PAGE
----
So when they first met, first in those chocolate halls and next through the ropes of the swing, they felt the ease and comfort of old friends. Because each had discovered years before that they were neither white nor male, and that all freedom and triumph was forbidden to them, they had set about creating something else to be. Their meeting was fortunate, for it let them use each other to grow on. Daughters of distant mothers and incomprehensible fathers (Sula's because he was dead; Nel's because he wasn't), they found in each other's eyes the intimacy they were looking for.
I have to admit that I have never read anything by Toni Morrison before, although I know that she is a must-read for anyone interested in the history of black America, especially from the female perspective. While Beloved (1987) and Jazz (1992) are probably her best-known works (the latter published just before Morrison became the first black American to receive the Nobel Prize in Literature in 1993), Sula (1974) represents her earlier work as a novelist.
I enjoy the kinds of novels that encourage you to imagine in detail what their fictional world looks like. Sula is like that. You can see the small Ohio town of Medallion in your mind; the black people and their houses on the hill above the town, in a place paradoxically referred to as 'the Bottom'. Morrison's language is full of strange and wonderful adjectives and descriptions, often related to the colours of people, places and objects, even feelings, with the obvious significance of colour symbolism, of course.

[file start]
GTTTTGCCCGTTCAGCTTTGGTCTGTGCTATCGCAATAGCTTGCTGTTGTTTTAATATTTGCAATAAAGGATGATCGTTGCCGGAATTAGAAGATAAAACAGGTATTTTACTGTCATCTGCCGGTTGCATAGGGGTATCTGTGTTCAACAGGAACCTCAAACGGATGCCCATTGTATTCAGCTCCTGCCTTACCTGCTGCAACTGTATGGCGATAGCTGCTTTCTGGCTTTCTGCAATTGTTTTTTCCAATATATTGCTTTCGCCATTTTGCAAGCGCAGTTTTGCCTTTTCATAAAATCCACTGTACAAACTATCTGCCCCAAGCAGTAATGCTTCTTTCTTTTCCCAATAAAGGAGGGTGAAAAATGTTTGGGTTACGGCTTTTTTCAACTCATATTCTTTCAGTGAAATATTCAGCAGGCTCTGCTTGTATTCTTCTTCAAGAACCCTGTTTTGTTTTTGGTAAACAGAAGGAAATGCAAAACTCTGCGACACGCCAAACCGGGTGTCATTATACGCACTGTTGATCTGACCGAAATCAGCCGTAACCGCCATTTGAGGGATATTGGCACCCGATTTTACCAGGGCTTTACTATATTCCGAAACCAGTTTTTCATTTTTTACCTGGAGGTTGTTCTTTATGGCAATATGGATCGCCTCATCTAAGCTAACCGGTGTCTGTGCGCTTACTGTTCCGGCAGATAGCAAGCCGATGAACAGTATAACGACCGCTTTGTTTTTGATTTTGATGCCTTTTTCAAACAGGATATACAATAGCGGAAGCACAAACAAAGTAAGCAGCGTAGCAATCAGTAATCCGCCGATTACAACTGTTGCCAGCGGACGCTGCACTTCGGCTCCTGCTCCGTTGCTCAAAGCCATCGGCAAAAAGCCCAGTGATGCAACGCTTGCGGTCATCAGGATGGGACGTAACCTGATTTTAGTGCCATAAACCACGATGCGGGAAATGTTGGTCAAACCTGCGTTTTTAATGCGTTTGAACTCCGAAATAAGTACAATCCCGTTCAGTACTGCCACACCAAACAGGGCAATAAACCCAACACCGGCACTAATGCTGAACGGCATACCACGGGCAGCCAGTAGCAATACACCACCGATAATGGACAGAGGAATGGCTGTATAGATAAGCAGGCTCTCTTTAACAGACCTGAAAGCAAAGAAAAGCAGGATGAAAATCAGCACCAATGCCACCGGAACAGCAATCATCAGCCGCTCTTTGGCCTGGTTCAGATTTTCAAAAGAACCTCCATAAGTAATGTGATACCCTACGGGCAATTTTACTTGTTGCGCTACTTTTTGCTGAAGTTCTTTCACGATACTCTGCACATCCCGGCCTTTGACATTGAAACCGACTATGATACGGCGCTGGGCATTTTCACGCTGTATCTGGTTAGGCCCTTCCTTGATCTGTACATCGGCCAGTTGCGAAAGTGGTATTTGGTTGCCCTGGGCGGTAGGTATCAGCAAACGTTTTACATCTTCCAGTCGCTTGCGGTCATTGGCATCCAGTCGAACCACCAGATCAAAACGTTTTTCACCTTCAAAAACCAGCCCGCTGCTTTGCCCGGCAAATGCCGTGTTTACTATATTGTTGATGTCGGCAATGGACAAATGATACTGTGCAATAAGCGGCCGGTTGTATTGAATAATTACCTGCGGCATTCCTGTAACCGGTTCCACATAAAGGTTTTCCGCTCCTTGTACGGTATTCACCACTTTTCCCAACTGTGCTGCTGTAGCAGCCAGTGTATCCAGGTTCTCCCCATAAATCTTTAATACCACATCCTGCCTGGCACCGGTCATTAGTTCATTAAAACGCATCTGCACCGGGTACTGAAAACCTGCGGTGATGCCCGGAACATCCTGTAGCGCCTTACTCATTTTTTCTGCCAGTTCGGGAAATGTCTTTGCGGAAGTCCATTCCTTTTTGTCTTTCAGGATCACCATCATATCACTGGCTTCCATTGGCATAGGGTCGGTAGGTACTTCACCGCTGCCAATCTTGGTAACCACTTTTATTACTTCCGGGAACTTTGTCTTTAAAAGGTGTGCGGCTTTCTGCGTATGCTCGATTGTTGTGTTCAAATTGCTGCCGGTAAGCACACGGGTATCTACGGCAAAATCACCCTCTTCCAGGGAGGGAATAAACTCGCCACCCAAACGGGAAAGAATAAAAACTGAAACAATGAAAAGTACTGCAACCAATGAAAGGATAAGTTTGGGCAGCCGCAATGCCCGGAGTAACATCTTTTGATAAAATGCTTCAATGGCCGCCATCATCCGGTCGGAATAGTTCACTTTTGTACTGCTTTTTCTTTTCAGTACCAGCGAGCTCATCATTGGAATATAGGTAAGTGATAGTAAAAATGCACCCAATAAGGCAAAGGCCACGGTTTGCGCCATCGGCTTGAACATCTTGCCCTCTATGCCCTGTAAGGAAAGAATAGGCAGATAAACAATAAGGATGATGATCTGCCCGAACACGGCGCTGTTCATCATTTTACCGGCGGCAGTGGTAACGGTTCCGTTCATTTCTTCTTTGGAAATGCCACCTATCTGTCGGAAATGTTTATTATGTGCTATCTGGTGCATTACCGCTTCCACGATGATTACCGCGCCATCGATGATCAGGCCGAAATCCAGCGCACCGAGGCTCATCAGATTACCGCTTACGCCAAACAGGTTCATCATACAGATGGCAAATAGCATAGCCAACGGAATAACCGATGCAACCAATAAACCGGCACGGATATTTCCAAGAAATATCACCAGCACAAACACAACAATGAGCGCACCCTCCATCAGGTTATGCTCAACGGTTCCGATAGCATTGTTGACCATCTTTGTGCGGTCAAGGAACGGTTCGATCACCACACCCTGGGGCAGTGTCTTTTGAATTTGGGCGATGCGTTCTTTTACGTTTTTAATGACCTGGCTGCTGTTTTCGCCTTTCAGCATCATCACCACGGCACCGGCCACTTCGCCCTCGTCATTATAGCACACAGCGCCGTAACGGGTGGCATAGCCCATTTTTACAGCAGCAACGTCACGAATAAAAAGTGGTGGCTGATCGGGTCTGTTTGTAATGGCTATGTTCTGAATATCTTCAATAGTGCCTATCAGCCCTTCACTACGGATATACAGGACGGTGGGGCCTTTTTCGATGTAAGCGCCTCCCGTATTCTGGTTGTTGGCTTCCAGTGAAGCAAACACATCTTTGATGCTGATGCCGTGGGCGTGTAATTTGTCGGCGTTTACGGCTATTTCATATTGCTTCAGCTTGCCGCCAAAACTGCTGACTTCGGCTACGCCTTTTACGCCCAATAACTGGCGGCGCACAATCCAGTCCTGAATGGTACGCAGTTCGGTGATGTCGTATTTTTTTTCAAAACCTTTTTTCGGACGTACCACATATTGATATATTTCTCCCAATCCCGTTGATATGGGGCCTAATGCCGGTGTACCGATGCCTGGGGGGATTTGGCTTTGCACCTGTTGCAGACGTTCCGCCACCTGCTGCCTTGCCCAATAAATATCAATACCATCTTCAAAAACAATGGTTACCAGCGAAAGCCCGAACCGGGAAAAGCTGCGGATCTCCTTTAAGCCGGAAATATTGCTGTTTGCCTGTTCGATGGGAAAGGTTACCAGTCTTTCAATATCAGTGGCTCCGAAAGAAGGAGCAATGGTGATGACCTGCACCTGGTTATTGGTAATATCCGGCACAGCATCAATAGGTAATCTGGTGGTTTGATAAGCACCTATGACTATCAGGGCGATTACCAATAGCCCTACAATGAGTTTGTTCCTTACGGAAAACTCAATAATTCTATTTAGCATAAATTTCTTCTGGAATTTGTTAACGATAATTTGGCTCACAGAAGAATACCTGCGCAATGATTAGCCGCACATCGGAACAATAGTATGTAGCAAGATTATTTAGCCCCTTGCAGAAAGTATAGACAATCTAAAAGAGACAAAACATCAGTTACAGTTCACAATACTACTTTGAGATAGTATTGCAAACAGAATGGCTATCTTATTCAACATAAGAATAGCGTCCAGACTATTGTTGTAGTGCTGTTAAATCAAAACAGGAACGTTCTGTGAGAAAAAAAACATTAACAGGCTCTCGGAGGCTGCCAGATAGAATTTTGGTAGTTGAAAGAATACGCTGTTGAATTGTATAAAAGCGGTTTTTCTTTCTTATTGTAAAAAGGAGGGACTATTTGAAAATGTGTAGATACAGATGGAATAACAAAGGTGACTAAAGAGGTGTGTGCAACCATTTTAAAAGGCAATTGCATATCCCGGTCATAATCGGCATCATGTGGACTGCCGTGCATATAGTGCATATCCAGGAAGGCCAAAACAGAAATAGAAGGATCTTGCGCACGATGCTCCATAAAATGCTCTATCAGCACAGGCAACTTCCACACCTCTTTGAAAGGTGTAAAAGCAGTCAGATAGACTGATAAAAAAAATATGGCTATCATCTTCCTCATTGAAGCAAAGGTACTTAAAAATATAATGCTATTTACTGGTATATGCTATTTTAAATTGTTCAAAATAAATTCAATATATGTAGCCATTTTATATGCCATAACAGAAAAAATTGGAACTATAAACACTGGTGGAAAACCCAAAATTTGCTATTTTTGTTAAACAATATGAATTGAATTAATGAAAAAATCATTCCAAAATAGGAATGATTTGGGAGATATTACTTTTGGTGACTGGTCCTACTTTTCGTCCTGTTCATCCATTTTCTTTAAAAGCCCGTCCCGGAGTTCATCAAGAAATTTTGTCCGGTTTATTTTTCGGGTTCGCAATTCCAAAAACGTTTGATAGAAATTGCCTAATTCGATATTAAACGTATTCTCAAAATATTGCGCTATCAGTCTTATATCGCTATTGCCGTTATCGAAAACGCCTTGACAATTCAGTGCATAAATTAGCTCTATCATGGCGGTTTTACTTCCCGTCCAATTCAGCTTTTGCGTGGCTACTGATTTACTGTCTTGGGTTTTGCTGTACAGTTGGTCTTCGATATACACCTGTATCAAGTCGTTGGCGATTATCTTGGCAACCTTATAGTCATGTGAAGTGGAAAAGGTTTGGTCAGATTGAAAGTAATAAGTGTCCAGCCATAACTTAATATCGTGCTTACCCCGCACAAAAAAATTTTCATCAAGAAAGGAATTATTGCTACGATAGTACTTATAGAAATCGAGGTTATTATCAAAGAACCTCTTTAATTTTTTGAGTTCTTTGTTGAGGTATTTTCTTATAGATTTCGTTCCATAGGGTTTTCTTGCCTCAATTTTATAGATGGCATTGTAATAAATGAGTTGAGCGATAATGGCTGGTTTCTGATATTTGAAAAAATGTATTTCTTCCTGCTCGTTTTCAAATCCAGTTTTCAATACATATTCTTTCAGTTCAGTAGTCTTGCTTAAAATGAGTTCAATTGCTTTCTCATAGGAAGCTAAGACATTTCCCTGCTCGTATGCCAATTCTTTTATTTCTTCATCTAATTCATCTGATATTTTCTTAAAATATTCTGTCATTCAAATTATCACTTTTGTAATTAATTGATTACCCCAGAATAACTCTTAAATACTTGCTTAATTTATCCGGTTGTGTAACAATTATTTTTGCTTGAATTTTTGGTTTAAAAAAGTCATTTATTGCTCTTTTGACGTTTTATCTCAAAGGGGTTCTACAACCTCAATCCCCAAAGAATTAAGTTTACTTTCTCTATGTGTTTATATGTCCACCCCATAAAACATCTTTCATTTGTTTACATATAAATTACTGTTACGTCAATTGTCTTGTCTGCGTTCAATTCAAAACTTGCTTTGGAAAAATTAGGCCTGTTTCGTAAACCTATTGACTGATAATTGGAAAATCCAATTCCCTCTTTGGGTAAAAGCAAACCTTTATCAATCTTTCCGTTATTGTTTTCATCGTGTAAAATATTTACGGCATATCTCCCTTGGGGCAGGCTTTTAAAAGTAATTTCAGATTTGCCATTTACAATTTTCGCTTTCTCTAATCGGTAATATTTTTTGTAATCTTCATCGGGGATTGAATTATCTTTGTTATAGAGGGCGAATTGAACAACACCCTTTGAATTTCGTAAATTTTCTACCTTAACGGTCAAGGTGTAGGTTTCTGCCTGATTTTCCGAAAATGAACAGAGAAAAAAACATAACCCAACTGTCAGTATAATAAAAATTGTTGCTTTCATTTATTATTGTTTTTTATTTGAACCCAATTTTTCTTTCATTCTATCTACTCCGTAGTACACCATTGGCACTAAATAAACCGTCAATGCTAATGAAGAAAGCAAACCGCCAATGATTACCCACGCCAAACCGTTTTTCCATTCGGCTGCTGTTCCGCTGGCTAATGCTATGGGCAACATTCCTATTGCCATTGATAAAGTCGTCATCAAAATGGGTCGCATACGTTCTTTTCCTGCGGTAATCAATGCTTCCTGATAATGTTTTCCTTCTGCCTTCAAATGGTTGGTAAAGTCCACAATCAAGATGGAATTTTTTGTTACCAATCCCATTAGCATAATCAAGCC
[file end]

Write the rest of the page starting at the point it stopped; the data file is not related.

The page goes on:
Sula tells the story of two black girls, who are best friends as children, but who grow up to become very different kinds of women. Nel Wright chooses to stay in her childhood town, get married and have children. While Sula Peace, with her birthmark shaped like a rose, drifts away from her family, traveling around the country and adopting a much more independent, rebellious attitude. When Sula returns to her childhood town after 10 years, the community is shocked at her free sexuality and seeming lack of compassion for others.
This is only the main plot of the novel and there is so much more to it. Three generations worth of lives, town eccentrics, visitors and friends make up a colourful and complex collection of intertwined stories at the centre of which is the struggle for equality that is both slow and painful.
Toni Morrison: Sula. Plume. 1973.
Kirjasto.sci.fi: Toni Morrison
Wikipedia: Toni Morrison